The charity and not-for-profit sector is a minefield of terminology. The terminology which is used colloquially is not the same as that which is used in a legal context. There are often difficulties translating how a charity operates into terminology and categories which are utilised by government regulators such as the Australian Charities and Not-for-Profits Commission (ACNC) and the Australian Taxation Office (ATO).
Colloquially, a charity may be any organisation which tries to help people in need. In Australian tax law we call these Public Benevolent Institutions (PBIs). At law, a charity has a broader meaning. A charity must be established for one of the categories of charitable purpose set out in the Charities Act 2012 (Cth). These are as follows:
(a) the purpose of advancing health;
(b) the purpose of advancing education;
(c) the purpose of advancing social or public welfare;
(d) the purpose of advancing religion;
(e) the purpose of advancing culture;
(f) the purpose of promoting reconciliation, mutual respect and tolerance between groups of individuals that are in Australia;
(g) the purpose of promoting or protecting human rights;
(h) the purpose of advancing the security or safety of Australia or the Australian public;
(i) the purpose of preventing or relieving the suffering of animals;
(j) the purpose of advancing the natural environment;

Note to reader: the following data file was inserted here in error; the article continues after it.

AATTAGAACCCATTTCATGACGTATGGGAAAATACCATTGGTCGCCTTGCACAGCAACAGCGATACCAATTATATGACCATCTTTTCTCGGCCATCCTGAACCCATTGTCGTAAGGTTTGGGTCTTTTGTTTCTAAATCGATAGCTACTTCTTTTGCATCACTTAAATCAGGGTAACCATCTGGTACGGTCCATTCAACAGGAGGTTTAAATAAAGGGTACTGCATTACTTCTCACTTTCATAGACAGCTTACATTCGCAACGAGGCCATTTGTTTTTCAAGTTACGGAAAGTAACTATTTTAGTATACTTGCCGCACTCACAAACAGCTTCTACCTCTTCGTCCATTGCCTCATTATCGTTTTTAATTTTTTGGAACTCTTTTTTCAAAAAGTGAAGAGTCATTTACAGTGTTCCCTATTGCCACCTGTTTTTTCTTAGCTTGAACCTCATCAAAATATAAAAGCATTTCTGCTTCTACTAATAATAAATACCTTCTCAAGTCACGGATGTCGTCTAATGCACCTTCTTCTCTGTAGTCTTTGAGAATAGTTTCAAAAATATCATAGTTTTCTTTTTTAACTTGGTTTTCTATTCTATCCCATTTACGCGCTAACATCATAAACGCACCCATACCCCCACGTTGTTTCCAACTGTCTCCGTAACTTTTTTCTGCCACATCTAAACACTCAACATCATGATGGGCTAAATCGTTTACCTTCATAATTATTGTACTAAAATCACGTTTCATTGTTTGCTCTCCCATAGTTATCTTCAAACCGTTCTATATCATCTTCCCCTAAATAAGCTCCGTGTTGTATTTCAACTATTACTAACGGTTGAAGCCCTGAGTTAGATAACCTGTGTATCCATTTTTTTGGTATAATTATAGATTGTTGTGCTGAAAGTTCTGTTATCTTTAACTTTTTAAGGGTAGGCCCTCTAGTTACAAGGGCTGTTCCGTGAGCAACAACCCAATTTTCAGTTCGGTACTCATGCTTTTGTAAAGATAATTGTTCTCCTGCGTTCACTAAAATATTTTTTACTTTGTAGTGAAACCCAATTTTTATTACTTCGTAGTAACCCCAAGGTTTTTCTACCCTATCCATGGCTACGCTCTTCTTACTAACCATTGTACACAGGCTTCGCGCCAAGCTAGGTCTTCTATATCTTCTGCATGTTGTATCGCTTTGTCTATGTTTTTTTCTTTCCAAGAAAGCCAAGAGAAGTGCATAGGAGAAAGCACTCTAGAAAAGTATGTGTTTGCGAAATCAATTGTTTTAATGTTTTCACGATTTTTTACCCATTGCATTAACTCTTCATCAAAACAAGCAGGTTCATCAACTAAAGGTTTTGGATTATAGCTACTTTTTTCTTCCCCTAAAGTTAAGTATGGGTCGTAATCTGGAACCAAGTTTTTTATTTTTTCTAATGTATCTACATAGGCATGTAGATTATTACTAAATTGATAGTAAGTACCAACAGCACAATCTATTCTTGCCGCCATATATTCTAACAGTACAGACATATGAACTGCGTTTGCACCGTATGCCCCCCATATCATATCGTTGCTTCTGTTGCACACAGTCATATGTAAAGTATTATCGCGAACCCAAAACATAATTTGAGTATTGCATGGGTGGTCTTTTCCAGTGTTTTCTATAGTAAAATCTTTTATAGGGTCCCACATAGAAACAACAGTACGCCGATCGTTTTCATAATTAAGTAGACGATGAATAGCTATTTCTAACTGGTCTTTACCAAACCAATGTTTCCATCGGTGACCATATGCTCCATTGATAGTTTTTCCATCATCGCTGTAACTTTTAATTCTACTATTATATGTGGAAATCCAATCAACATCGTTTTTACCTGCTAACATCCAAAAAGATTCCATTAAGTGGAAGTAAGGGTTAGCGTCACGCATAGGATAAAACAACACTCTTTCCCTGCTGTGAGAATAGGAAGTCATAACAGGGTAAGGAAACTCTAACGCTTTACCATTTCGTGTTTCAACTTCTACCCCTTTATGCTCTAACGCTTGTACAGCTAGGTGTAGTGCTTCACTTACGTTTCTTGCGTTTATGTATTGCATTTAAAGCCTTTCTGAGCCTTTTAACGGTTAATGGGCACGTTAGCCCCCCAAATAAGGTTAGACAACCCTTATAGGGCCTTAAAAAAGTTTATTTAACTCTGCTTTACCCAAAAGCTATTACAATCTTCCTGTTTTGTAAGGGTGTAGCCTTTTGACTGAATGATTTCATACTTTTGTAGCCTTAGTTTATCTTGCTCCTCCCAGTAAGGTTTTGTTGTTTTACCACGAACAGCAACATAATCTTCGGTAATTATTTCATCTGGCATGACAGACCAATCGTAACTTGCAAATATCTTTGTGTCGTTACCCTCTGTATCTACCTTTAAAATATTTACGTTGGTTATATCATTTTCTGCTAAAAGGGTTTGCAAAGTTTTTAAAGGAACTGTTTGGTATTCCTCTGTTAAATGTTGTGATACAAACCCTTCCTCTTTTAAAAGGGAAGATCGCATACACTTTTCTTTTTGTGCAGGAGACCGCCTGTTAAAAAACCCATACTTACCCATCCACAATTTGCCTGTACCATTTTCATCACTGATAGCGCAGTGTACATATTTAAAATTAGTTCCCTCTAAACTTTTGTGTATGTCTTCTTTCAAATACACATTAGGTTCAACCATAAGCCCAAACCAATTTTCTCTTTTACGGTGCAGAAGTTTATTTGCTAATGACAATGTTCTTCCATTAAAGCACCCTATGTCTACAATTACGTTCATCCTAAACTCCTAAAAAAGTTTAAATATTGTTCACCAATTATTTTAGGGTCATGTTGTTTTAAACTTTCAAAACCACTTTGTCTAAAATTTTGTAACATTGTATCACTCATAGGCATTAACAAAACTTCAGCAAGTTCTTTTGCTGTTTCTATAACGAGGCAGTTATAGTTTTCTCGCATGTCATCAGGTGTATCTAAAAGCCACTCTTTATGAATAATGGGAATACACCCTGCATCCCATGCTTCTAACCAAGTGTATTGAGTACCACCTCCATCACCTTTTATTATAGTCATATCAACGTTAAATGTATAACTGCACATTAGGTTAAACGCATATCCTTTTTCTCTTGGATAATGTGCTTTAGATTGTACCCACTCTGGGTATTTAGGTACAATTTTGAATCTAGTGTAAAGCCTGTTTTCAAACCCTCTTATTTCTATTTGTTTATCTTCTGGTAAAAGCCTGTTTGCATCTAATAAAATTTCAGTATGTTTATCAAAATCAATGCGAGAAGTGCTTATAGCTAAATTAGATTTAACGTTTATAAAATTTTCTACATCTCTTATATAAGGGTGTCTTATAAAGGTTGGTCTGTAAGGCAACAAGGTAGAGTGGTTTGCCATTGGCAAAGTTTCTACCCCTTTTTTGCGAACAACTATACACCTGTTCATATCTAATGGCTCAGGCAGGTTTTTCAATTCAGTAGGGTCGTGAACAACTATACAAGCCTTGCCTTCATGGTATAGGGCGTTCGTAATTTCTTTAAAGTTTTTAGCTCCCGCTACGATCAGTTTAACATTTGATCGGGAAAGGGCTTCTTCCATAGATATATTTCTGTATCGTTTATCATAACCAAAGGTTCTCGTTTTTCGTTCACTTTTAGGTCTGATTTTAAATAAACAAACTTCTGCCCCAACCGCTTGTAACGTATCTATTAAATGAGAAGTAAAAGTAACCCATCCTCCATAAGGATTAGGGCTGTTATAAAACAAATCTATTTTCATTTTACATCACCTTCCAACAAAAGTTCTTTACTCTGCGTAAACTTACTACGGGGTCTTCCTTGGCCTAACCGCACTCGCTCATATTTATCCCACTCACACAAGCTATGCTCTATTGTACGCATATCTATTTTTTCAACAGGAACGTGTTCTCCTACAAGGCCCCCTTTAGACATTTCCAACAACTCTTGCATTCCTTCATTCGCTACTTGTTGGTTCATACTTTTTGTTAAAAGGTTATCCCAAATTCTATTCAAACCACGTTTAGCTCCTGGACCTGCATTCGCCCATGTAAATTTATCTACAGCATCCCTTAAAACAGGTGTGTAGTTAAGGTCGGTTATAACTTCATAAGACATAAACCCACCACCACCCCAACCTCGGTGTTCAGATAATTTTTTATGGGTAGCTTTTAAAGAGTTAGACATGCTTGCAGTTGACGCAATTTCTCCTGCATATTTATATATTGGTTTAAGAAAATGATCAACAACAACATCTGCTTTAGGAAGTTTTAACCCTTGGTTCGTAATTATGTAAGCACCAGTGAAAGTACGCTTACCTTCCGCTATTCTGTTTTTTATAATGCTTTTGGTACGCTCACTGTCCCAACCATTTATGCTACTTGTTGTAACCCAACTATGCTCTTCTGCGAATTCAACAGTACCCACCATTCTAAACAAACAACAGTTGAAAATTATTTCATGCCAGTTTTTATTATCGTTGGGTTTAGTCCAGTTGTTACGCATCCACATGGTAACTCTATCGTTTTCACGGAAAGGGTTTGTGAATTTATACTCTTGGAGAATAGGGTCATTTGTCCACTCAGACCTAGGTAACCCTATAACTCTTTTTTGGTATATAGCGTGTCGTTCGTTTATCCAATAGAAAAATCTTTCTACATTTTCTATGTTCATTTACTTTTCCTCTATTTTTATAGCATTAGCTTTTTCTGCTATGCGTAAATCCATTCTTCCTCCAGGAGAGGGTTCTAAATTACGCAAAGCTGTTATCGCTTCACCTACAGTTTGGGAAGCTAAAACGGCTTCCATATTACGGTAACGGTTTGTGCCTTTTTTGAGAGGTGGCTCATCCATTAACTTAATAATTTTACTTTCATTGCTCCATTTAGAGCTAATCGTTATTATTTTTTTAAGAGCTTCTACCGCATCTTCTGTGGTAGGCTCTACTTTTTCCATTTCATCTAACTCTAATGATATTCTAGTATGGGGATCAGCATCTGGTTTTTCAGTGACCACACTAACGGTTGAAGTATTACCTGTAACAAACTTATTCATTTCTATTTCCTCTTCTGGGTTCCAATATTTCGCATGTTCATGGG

(k) any other purpose beneficial to the general public that may reasonably be regarded as analogous to, or within the spirit of, any of the purposes mentioned in paragraphs (a) to (j); and
(l) the purpose of promoting or opposing a change to any matter established by law, policy or practice in the Commonwealth, a State, a Territory or another country, if:
(i) in the case of promoting a change—the change is in furtherance or in aid of one or more of the purposes mentioned in paragraphs (a) to (k); or
(ii) in the case of opposing a change—the change is in opposition to, or in hindrance of, one or more of the purposes mentioned in those paragraphs.
Further, to be a charity and entitled to income tax exemption, the entity must be registered with the ACNC. Once registered with the ACNC, income tax exemption is generally granted by the ATO as a matter of course.
However, just because an entity is registered as a charity, does not mean that it is entitled to receive income tax deductible donations. To be entitled to do so, it must be endorsed with the ATO on the basis that it falls within one of the categories of deductible gift recipients (DGR). The table of categories of DGRs is too extensive to set out here but can be found on the Australian Taxation Office's website.
Some prominent examples are:
* public benevolent institutions (PBIs);
* necessitous circumstances funds;
* health promotion charities;
* school building funds; and
* public and/or private ancillary funds.
Each of these categories has its own set of requirements which must be satisfied. In addition to endorsement with the ATO, some categories of DGR require that the organisation first be registered or endorsed by another government department. This is true of, for example, environmental and cultural organisations.
If you are seeking further advice as to whether your organisation falls within one of the designated categories, please contact our office and we would be pleased to make a time for you to come in and discuss this further. Neumann & Turnour Lawyers has extensive experience in helping navigate these difficulties and working with regulators.